As director of corporate security strategy at IBM, Stuart McIrvine is responsible for developing the company's overall road map for IT security products, services and partnerships. McIrvine's job, to which he was named in mid-October, involves managing a team that coordinates security-related initiatives across IBM's hardware, software, services and research groups.
McIrvine spoke with Computerworld this week about IBM's security offerings and plans.
What's your role at IBM?
I have the responsibility for the development and enhancement of IBM's corporatewide security strategy -- that is, a strategy to address the way the market sees security, wants to buy security (products and services), etc. From an internal perspective, it's very focused on aligning all the pieces we have.
What do you see as some of the key drivers of the IT security agenda at companies?
One of the main things is regulatory compliance, whether it's cross-industry regulations or industry-specific ones. Controlling access to systems, especially financial systems, (and) being able to provide audit trails are important. Another big area is just basically preventing business damage from cyberattacks -- the loss of productivity and the loss of revenue. Another thing that customers are looking at is really how to cope with multiple communication mediums, such as the Internet, VoIP and wireless, combined with the multitude of devices that people are using to gain access to these (systems).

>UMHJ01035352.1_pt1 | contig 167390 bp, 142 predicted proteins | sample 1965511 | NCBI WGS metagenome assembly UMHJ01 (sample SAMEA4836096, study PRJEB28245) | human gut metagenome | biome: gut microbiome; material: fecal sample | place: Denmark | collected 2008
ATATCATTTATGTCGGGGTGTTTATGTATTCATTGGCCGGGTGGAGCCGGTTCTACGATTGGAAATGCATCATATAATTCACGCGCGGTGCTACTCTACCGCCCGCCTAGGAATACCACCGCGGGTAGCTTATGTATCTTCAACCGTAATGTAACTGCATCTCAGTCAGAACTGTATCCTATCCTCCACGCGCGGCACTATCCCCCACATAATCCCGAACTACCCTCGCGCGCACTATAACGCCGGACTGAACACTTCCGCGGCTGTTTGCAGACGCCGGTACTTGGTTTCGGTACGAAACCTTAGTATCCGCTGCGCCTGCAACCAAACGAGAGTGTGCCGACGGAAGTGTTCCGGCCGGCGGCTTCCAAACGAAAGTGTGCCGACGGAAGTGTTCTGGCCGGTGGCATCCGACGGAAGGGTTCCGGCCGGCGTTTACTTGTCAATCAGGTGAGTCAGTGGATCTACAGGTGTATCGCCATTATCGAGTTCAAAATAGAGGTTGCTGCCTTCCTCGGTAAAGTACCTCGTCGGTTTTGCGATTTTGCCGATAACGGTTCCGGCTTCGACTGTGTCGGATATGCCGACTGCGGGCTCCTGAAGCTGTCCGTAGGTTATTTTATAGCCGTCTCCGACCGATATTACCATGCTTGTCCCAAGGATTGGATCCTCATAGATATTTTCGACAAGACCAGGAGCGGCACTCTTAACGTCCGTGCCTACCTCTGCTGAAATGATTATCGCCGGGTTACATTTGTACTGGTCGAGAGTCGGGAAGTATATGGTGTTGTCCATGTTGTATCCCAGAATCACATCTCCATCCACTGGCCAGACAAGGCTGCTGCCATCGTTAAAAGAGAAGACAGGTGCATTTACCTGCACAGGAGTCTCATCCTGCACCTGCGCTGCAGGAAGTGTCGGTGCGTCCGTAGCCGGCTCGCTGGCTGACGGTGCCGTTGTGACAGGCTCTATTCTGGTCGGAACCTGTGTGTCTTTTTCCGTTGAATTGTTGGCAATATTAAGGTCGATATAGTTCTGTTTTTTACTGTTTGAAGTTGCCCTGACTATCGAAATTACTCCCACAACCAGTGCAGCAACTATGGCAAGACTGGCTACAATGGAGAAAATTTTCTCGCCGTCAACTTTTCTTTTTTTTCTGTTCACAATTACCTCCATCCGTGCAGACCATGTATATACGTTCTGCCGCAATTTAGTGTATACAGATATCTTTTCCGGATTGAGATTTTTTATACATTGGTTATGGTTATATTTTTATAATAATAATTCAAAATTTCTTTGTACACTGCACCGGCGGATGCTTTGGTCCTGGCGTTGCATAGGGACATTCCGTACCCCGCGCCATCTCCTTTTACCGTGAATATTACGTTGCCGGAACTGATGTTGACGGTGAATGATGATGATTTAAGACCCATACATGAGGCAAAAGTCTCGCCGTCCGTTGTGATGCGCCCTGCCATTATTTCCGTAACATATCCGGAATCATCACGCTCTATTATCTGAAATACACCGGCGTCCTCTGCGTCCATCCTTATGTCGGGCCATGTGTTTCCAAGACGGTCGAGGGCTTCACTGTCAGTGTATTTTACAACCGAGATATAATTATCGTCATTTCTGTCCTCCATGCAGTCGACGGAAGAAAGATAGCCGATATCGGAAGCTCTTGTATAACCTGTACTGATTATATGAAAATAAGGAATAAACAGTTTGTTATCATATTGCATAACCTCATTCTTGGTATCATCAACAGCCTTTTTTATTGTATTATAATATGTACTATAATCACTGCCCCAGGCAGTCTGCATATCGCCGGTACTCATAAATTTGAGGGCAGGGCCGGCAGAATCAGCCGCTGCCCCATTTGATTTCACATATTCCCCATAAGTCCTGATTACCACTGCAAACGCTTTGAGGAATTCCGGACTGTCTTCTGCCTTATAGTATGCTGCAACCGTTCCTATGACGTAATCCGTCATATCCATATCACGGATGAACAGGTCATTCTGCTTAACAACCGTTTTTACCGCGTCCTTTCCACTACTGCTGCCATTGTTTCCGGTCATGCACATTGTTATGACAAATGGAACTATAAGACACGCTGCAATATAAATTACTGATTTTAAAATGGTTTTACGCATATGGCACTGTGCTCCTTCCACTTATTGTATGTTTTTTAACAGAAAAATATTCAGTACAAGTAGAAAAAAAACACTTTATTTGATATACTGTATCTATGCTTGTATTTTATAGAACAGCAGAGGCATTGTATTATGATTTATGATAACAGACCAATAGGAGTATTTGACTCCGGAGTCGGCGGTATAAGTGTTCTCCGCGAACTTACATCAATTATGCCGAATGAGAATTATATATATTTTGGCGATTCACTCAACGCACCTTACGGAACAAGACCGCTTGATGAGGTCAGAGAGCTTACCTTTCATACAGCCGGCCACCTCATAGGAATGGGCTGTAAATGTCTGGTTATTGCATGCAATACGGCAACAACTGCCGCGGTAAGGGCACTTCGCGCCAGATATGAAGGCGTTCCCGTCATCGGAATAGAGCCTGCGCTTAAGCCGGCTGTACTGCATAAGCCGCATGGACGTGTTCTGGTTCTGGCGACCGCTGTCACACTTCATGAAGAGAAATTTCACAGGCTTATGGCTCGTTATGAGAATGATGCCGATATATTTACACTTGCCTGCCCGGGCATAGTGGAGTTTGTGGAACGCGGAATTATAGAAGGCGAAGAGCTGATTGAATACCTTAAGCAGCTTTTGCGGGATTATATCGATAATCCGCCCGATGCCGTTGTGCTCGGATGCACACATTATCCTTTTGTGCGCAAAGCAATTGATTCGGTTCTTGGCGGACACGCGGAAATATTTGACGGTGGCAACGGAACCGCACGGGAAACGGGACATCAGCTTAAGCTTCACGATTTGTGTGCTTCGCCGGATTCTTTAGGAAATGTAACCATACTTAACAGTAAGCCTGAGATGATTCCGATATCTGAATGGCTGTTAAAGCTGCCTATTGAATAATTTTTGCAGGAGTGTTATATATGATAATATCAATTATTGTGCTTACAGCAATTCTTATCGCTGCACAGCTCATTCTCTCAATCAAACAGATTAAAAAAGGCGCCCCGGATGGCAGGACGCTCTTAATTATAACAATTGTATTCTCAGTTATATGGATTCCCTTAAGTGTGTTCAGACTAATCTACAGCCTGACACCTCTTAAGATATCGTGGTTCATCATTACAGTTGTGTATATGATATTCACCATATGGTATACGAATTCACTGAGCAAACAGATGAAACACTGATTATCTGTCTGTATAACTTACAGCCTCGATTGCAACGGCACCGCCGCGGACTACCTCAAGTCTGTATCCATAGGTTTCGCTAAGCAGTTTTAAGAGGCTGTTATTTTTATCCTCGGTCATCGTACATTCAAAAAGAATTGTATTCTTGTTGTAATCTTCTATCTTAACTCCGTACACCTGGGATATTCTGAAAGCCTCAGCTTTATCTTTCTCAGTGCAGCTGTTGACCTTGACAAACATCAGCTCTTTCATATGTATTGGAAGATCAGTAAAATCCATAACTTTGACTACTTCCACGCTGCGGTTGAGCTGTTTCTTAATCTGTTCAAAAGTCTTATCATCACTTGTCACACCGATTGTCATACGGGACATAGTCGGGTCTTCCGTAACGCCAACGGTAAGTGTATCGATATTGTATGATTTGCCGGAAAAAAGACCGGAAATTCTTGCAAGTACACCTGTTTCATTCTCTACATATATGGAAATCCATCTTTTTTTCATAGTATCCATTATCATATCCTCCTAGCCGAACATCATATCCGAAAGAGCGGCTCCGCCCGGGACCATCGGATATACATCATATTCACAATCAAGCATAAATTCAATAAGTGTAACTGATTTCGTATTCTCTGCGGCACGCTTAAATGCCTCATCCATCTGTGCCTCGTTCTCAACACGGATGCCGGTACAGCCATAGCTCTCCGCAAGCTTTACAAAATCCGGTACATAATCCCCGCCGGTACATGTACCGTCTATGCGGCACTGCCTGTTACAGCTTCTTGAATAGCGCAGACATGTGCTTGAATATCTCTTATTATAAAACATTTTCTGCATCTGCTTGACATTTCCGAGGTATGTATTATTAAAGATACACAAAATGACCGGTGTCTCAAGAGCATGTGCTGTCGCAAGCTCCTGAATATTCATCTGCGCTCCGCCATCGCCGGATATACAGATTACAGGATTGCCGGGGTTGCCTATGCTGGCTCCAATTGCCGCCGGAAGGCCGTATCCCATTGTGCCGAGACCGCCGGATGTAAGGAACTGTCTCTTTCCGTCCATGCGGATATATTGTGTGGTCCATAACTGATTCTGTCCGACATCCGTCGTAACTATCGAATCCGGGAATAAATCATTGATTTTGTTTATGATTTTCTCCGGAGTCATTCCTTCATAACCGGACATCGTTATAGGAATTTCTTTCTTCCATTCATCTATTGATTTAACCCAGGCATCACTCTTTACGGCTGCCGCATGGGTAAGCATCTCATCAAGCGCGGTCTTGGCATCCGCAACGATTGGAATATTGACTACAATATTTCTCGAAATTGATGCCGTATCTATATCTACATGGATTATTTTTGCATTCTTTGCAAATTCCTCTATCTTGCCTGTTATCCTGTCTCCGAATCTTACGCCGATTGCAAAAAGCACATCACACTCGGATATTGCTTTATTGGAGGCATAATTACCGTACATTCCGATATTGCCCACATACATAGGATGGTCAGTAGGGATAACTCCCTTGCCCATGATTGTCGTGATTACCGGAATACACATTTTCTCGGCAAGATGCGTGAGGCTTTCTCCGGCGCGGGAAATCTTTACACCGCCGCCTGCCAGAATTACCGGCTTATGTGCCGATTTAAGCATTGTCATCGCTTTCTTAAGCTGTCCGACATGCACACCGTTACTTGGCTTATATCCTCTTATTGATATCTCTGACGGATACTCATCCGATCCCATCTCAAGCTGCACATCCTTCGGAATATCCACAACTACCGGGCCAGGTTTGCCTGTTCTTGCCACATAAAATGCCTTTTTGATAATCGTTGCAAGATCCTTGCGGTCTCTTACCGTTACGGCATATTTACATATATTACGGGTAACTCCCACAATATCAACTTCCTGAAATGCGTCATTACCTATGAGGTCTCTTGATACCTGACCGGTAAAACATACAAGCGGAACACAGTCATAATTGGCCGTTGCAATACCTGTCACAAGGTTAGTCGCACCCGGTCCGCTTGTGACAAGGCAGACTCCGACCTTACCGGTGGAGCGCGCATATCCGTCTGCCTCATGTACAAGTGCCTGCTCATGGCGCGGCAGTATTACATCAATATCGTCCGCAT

What is IBM doing to help IT managers address such issues?
We have a business unit that's just focused on risk and compliance. They've developed a framework that is providing guidance for all of (the) regulatory compliance (needs of companies). Customers can drill down on a specific regulation. such as (the Sarbanes-Oxley Act), and we'll show particular focus areas of that regulation and map that to our portfolio.
What about helping them deal with cyberattacks?
We have about half a million devices worldwide that monitor (network) trends. Approximately 2,700 IBM security professionals analyze the information that comes out of those monitors and provide daily reports and recommended action to help our customers.
What do you see as IBM's value-add over pure-play security vendors?
IBM is looking at security not as an IT problem, but as a business problem. It's not just a case of focusing on firewalls and viruses. We're investing heavily in security management, access management, identity management, patch management and federated ID management. A lot of that is around our Tivoli business.
What can users expect to see from IBM over the next year or so in terms of security products and services?
It's really about tighter integration across our portfolio. You'll see a number of new management services, enhancements to our security management software portfolio and better integration across different departments providing security products. You'll also see a lot more focus on putting more security (capabilities) into the hardware.